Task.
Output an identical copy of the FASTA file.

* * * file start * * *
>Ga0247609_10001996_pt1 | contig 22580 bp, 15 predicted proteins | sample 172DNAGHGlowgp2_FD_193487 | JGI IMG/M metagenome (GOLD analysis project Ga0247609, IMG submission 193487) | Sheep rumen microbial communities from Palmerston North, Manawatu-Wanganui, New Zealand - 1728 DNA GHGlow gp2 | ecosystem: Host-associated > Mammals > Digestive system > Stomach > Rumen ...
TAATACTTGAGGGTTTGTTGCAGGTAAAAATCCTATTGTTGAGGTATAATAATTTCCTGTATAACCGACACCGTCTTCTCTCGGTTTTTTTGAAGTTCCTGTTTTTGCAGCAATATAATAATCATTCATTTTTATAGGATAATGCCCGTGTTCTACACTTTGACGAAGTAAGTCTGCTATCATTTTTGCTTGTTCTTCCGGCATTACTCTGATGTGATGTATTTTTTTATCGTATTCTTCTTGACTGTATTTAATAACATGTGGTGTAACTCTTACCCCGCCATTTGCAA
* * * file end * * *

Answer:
>Ga0247609_10001996_pt1 | contig 22580 bp, 15 predicted proteins | sample 172DNAGHGlowgp2_FD_193487 | JGI IMG/M metagenome (GOLD analysis project Ga0247609, IMG submission 193487) | Sheep rumen microbial communities from Palmerston North, Manawatu-Wanganui, New Zealand - 1728 DNA GHGlow gp2 | ecosystem: Host-associated > Mammals > Digestive system > Stomach > Rumen ...
TAATACTTGAGGGTTTGTTGCAGGTAAAAATCCTATTGTTGAGGTATAATAATTTCCTGTATAACCGACACCGTCTTCTCTCGGTTTTTTTGAAGTTCCTGTTTTTGCAGCAATATAATAATCATTCATTTTTATAGGATAATGCCCGTGTTCTACACTTTGACGAAGTAAGTCTGCTATCATTTTTGCTTGTTCTTCCGGCATTACTCTGATGTGATGTATTTTTTTATCGTATTCTTCTTGACTGTATTTAATAACATGTGGTGTAACTCTTACCCCGCCATTTGCAA